Thank you very much for your question.
As you know, even before cannabis was legalized, there were several prevention and education programs to inform young people especially, but also the rest of the population, with regard to the risks associated with the consumption of cannabis.
As Minister of Health, I've always said that I did not want to encourage young people, nor the rest of the population, to consume cannabis. However, we also recognize that young people had access to it before legalization. Therefore, we wanted to protect our young people and put an end to the black market. That was in fact the objective of the bill.
That said, we are still going to invest over $108 million in education and prevention, since we want to make sure that we inform young people about the risks involved in consuming cannabis. It has already been a year and a half since we began setting up partnerships with several community groups who are helping us to do this. I could mention, for instance, Drug Free Kids Canada, with whom we have good co-operation. That organization has developed a work tool that helps professionals and other people who work with young people raise the topic of drugs with them. That type of conversation can sometimes be a bit difficult or delicate, and people don't always know how to go about it. This tool, which has been distributed to thousands of Canadians, helps stakeholders get the conversation started about drugs with our youngsters.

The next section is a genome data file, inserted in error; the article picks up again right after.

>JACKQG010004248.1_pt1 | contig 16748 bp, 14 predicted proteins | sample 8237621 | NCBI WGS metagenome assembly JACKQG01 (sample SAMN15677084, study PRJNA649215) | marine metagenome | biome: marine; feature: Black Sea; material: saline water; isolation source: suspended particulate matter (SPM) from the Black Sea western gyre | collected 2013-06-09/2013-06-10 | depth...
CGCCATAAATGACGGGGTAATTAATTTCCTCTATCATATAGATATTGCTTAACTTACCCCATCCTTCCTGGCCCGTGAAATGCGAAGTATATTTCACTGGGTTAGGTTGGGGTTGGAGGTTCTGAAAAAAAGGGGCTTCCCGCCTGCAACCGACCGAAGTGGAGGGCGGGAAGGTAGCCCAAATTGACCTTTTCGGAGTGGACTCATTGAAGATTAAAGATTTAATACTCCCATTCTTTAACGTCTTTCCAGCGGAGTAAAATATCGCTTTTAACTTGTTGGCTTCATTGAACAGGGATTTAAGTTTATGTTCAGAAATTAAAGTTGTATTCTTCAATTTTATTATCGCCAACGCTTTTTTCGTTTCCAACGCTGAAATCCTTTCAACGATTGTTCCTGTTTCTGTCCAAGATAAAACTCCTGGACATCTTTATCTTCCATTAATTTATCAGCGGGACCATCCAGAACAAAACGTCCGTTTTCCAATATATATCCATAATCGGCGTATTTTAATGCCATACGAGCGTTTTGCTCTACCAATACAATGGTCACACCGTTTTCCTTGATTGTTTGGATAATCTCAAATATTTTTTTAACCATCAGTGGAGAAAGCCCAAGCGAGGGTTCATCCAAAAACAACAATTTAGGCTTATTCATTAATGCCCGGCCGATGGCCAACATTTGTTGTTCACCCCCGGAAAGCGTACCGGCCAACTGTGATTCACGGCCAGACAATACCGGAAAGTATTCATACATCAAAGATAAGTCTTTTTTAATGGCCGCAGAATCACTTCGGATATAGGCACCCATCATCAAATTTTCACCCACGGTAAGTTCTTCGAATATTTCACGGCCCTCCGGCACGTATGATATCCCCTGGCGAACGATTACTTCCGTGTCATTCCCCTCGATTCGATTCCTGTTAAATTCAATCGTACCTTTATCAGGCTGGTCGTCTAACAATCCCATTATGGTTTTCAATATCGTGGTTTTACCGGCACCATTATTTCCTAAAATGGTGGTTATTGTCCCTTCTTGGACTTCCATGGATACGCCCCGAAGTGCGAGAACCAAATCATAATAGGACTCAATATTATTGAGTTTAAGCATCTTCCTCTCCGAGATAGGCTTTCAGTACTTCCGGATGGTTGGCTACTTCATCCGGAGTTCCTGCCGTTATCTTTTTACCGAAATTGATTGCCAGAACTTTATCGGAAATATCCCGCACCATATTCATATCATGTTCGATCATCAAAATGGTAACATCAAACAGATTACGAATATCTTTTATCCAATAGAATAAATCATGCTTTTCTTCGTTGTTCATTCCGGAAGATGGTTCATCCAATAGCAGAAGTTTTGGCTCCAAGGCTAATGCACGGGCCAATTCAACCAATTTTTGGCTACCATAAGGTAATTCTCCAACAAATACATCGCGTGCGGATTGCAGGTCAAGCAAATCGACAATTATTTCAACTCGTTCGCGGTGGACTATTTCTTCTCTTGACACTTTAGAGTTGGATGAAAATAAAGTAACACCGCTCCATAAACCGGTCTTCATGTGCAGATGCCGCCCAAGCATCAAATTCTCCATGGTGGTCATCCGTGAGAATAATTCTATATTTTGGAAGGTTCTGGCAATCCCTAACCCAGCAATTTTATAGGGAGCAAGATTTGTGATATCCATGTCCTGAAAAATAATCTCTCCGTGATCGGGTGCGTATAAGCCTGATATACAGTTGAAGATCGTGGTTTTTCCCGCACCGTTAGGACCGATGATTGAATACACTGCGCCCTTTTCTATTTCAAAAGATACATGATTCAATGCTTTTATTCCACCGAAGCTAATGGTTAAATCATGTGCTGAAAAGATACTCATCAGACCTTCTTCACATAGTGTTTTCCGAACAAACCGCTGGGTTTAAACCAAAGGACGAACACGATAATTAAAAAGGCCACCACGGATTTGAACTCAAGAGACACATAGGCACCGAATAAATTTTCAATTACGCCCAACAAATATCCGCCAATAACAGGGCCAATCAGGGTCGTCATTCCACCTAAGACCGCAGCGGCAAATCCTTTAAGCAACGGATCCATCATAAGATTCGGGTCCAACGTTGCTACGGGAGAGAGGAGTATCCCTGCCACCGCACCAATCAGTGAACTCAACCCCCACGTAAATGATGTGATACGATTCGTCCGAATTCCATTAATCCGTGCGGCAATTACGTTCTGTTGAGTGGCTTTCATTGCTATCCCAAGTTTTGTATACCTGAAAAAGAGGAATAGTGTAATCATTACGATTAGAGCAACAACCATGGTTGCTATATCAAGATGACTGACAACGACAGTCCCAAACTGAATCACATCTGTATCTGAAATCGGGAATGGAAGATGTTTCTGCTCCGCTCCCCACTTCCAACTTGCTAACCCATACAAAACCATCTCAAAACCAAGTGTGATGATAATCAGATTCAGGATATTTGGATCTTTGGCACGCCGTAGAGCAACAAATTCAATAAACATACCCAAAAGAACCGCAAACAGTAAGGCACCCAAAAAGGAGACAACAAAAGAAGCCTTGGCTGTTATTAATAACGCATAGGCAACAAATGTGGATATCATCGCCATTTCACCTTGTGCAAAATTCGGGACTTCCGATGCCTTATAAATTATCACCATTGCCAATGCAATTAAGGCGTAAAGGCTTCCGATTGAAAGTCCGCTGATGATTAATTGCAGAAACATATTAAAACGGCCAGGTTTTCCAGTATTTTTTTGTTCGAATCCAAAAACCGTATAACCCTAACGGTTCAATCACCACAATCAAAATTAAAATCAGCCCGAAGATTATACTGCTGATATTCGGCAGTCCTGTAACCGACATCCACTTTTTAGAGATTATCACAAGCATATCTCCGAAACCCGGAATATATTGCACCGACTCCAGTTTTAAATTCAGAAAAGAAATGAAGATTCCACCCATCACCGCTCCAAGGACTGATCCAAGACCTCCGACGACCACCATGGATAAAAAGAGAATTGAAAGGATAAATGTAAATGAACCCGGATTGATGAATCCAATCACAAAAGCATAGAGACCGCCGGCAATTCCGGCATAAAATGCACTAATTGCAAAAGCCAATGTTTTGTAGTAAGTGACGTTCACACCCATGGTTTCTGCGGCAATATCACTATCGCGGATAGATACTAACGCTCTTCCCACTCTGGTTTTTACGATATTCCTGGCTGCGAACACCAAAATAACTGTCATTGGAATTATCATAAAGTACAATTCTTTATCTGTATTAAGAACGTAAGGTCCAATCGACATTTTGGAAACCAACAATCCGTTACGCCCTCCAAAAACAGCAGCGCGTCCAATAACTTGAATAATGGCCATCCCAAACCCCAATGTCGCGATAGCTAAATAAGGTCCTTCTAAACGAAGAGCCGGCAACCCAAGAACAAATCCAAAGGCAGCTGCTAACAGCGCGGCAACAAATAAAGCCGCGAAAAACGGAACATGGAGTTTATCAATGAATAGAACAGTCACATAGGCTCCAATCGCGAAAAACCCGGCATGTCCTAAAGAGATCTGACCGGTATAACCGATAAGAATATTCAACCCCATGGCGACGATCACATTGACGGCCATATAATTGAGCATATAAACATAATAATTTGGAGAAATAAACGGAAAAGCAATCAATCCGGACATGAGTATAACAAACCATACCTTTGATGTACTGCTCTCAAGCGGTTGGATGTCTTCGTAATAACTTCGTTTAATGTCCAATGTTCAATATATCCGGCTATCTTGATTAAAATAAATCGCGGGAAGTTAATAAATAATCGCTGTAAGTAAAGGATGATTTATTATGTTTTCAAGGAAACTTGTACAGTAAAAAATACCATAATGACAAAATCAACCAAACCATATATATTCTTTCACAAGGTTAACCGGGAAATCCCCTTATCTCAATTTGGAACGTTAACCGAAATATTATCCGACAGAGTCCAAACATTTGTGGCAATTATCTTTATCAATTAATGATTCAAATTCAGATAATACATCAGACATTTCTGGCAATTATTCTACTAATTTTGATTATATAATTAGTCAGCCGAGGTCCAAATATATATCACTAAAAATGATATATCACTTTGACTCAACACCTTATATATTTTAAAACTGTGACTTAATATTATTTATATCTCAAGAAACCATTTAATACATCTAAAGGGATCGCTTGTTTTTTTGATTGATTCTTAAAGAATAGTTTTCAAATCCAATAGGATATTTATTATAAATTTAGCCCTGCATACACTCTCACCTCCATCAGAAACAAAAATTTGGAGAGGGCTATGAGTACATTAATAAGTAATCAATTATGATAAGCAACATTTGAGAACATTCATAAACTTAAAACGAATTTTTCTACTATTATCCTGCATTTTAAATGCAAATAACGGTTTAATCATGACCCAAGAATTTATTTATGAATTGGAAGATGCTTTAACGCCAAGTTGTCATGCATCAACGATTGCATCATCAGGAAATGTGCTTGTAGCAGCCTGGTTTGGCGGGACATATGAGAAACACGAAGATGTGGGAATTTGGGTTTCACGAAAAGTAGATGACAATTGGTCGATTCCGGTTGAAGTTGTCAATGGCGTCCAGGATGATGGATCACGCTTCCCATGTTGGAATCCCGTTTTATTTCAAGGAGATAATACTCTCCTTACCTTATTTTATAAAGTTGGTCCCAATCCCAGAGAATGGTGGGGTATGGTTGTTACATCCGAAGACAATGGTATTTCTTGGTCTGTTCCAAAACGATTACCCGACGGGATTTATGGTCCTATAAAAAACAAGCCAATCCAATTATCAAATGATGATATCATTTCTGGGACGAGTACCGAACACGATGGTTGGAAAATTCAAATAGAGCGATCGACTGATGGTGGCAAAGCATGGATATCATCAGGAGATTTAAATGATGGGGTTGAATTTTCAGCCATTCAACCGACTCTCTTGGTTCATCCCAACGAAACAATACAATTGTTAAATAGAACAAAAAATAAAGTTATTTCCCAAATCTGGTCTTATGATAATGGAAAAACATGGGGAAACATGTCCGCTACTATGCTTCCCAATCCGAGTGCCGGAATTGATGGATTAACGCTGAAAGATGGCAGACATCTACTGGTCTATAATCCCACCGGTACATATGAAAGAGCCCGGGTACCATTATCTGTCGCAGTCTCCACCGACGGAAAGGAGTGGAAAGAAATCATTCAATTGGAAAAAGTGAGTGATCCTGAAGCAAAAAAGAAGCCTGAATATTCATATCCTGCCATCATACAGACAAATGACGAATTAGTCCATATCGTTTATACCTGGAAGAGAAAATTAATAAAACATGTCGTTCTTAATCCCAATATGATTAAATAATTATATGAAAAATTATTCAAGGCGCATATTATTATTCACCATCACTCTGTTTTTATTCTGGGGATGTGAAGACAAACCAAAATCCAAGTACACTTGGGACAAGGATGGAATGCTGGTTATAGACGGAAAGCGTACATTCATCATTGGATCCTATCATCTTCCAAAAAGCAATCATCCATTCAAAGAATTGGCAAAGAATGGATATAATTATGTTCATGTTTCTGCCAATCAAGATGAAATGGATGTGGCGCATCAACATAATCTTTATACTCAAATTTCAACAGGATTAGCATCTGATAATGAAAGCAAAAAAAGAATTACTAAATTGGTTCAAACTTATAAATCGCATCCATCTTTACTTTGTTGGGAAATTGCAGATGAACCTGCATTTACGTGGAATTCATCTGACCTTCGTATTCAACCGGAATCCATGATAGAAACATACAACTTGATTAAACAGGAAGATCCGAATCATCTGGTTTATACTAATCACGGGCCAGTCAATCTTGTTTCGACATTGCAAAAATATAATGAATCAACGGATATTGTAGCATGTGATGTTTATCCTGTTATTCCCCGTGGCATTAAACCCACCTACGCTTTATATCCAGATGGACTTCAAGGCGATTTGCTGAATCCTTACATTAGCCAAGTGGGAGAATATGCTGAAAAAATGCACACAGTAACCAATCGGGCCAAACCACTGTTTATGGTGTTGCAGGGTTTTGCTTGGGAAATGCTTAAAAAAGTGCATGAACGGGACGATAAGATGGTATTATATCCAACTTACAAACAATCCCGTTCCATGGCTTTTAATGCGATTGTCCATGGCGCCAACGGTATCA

Our department is going to continue to establish working relationships with various community organizations. We have also developed our awareness campaigns, as have our colleagues from the Department of Public Safety and Emergency Preparedness.
At this time, we want to make sure that our messages get through. There will thus be awareness-raising messages on television and radio. However, if we want to reach young people, we have to remember that they are different from adults. Personally, I still watch a lot of television, but young people are more inclined to use social media. And so our awareness campaigns aimed at young people have to be directed to social media.
The results we've obtained confirm that our messages are reaching millions of young people, and that our campaigns are working, because we go where the young people are. We want to ensure that young people are aware of the dangers of cannabis and impaired driving.